Although manufacturing has a key role in the U.S. economy, growth in this sector has slowed in recent years. In 2010, Congress created a loan guarantee program aimed at bolstering technological innovation among small- and medium-sized U.S. manufacturers.
We found the Department of Commerce, which is charged with implementing this program, has not done so.
Commerce officials told us:
- It would be difficult to implement the program without duplicating already available federal programs
- They perceived little demand for the program or lender interest, although economic conditions and demand may be changing
What GAO Found
The Department of Commerce's (Commerce) Economic Development Administration (EDA) has not taken steps or made plans to implement the Innovative Technologies in Manufacturing (ITM) federal loan guarantee program since January 2020, when GAO last reported on the program. EDA therefore has not issued any loan guarantees under the program. EDA officials provided several reasons for not implementing the program:
- Perceived lack of demand. EDA officials told GAO that they expected limited demand by small and medium-sized manufacturers for loans under the ITM program. However, they said that it would be helpful to gauge potential demand for loans, because the United States entered an economic recession around 2020 and the recent Coronavirus Disease 2019 (COVID-19) pandemic has led to changing conditions in the manufacturing sector and the global supply chain.
- Alternative loan programs. EDA officials said that it would be difficult to execute the ITM program without duplicating alternative loan programs available to help businesses, including those in the innovative manufacturing sector, such as the Small Business Administration's (SBA) 7(a) loan program.
- Lender participation uncertainty. EDA officials expressed uncertainty over the level of interest and participation that potential lenders would have in the ITM program if EDA were to implement it—for example, because potential lenders are familiar with and might be more likely to continue their participation in SBA loan programs.
Why GAO Did This Study
Manufacturing plays a key role in the U.S. economy as a source of economic growth, high-paying jobs, and technological innovation. Small and medium-sized manufacturers represent a majority of manufacturers in the country but may lag behind large firms in Manufacturing plays a key role in the U.S. economy as a source of economic growth, high-paying jobs, and technological innovation. Small and medium-sized manufacturers represent a majority of manufacturers in the country but may lag behind large firms in innovation and adoption of new technologies. To invest in innovative manufactured goods and processes, improve U.S. competitiveness, and help address the capital needs of U.S. manufacturers, the America Creating Opportunities to Meaningfully Promote Excellence in Technology, Education, and Science (COMPETES) Reauthorization Act of 2010 directed the Secretary of Commerce to establish the ITM program. The ITM program was to provide loan guarantees to small and medium-sized manufacturers for the use or production of innovative technologies. Commerce's EDA is responsible for implementing the program.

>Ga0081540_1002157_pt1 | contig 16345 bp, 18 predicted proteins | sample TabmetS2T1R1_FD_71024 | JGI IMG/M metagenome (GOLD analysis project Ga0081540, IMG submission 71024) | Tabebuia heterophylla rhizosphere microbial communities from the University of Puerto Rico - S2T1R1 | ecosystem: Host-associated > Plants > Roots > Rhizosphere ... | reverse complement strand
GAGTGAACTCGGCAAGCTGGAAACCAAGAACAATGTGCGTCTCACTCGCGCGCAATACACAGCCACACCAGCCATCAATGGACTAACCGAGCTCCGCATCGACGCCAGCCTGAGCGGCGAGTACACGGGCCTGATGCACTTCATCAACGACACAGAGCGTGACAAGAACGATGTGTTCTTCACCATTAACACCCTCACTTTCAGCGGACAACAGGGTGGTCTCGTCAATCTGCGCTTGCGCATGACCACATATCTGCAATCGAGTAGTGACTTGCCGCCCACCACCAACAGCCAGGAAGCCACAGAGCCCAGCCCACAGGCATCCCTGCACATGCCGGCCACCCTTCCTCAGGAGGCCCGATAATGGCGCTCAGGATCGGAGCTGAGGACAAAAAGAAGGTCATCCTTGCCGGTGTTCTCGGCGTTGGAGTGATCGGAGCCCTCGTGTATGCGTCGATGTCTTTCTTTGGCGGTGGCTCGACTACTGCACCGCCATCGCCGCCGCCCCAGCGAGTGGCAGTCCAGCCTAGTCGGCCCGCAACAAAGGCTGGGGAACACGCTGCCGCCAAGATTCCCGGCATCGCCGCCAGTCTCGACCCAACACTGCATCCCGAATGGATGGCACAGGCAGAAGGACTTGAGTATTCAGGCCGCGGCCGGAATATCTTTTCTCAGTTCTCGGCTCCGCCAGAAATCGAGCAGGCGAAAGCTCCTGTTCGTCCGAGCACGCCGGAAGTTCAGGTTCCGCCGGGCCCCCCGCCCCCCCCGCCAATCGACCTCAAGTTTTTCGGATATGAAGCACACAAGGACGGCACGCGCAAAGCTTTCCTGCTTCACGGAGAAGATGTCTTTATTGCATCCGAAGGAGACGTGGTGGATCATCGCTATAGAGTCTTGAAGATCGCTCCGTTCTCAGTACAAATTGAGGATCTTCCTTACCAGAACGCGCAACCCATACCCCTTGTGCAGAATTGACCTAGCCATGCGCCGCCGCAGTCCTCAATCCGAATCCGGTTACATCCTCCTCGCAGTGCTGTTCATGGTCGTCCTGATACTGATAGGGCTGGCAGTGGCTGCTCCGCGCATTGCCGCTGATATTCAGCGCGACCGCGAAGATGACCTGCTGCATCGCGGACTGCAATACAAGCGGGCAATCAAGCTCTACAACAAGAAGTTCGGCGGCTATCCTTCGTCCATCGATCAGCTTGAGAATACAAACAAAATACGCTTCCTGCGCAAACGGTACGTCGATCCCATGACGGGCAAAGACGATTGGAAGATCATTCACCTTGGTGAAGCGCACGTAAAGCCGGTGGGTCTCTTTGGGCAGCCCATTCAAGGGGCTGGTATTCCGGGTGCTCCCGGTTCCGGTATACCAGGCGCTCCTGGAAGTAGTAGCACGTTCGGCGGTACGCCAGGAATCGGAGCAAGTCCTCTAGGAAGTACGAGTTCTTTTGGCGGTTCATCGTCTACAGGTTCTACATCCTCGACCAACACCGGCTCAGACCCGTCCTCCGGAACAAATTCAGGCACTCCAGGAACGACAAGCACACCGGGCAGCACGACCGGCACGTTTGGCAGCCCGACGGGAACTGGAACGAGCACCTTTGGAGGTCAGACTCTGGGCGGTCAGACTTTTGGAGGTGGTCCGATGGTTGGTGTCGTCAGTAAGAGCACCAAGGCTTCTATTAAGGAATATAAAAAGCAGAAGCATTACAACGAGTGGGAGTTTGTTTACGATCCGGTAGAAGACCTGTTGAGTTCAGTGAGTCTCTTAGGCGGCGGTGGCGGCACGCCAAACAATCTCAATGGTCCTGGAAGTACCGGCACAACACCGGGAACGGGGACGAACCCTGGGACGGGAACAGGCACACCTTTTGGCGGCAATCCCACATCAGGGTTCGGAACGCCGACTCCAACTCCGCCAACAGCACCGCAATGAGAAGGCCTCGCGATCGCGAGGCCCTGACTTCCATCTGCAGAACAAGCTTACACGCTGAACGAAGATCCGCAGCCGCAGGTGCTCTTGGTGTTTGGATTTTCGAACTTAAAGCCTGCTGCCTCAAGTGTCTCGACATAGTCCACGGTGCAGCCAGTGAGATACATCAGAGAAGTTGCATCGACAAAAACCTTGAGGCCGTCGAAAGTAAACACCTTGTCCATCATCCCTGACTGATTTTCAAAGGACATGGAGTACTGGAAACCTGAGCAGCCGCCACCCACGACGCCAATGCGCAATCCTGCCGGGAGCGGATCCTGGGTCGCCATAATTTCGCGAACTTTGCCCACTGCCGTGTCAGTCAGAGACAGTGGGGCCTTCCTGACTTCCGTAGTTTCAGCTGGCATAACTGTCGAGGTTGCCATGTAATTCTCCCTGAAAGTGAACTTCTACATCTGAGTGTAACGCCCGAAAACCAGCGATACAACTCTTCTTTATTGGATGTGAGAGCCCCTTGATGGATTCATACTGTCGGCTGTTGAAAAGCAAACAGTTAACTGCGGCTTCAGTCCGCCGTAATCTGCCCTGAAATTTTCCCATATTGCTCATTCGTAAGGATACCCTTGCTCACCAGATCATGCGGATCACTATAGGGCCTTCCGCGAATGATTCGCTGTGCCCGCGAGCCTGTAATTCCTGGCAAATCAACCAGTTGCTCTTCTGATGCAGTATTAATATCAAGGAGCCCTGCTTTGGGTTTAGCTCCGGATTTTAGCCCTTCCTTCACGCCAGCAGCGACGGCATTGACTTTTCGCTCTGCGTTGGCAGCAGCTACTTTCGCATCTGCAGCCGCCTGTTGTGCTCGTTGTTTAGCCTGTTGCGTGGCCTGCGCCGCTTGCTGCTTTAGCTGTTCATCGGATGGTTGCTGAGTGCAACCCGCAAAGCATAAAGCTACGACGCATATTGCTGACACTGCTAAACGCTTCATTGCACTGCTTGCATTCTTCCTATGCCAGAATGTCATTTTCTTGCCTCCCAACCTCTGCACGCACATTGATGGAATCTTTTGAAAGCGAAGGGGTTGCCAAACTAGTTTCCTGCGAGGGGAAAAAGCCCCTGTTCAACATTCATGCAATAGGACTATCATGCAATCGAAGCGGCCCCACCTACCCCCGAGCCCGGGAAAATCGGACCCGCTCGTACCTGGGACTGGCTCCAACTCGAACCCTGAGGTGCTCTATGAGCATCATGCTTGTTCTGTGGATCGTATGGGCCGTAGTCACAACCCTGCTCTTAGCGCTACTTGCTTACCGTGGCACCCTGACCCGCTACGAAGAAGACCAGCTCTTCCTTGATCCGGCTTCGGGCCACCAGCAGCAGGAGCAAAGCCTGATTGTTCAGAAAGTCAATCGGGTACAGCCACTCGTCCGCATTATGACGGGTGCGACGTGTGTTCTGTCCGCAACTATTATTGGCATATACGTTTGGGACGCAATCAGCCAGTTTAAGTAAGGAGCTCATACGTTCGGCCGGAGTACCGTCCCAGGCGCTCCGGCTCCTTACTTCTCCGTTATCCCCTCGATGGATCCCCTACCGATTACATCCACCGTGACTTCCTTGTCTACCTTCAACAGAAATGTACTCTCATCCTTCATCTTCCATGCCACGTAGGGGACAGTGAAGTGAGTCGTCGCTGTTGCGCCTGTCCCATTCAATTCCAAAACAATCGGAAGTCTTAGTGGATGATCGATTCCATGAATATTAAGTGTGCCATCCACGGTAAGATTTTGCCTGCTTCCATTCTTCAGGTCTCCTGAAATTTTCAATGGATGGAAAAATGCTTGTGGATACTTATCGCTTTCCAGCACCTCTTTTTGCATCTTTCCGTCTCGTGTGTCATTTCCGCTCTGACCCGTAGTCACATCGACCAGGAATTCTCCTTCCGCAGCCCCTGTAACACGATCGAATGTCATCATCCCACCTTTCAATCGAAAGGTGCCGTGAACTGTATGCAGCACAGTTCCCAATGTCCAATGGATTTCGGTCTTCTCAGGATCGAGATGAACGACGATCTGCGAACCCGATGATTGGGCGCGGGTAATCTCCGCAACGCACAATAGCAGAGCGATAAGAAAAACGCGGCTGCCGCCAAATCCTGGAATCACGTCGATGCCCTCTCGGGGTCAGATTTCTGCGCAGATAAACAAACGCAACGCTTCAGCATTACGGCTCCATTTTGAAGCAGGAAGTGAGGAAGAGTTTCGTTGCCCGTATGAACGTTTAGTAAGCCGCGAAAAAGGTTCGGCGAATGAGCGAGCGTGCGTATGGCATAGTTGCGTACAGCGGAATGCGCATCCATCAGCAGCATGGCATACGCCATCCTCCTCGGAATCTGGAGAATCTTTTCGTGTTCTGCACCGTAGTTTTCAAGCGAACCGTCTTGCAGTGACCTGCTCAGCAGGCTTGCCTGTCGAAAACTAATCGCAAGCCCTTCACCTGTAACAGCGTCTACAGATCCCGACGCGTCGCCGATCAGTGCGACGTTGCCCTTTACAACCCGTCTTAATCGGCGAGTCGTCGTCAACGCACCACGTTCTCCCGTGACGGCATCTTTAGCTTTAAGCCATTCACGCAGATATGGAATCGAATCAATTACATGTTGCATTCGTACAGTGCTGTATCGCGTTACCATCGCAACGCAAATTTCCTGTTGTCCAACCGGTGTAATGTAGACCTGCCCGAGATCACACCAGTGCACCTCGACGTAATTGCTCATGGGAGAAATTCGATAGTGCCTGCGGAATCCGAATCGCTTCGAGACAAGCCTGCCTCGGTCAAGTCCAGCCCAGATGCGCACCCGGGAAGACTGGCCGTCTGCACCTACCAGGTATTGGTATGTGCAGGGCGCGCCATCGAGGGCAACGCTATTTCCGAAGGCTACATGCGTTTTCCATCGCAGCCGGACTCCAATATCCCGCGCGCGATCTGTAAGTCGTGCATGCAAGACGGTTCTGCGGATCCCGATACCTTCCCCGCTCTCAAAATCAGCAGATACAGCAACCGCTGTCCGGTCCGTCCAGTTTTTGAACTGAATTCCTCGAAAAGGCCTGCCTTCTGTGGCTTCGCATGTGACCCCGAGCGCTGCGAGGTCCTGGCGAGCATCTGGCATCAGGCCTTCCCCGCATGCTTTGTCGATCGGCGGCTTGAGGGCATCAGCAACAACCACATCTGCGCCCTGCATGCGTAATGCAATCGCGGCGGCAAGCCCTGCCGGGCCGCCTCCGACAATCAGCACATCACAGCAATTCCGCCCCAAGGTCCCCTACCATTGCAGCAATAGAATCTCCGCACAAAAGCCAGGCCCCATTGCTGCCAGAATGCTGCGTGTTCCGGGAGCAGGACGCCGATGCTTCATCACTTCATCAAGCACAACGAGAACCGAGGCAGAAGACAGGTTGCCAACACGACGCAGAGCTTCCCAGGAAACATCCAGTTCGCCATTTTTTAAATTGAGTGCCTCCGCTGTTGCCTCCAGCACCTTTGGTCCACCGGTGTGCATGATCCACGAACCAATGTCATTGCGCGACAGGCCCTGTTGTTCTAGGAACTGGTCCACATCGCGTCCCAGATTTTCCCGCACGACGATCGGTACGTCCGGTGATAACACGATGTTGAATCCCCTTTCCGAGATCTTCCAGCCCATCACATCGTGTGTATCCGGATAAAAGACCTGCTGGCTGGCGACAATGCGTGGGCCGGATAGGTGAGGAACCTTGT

The America COMPETES Reauthorization Act of 2010 also included a provision for GAO to conduct a biennial review of the Secretary of Commerce's execution of the program. GAO's January 2020 report found that EDA had not taken additional steps to implement the program after ceasing its implementation in October 2017 because of uncertainties about the demand for the program, among other reasons. This report examines any steps EDA has taken to implement the ITM program since GAO's January 2020 report. GAO analyzed applicable laws and program documents, interviewed EDA and SBA officials, and collected information from other stakeholders.
For more information, contact Candice N. Wright at (202) 512-6888 or firstname.lastname@example.org.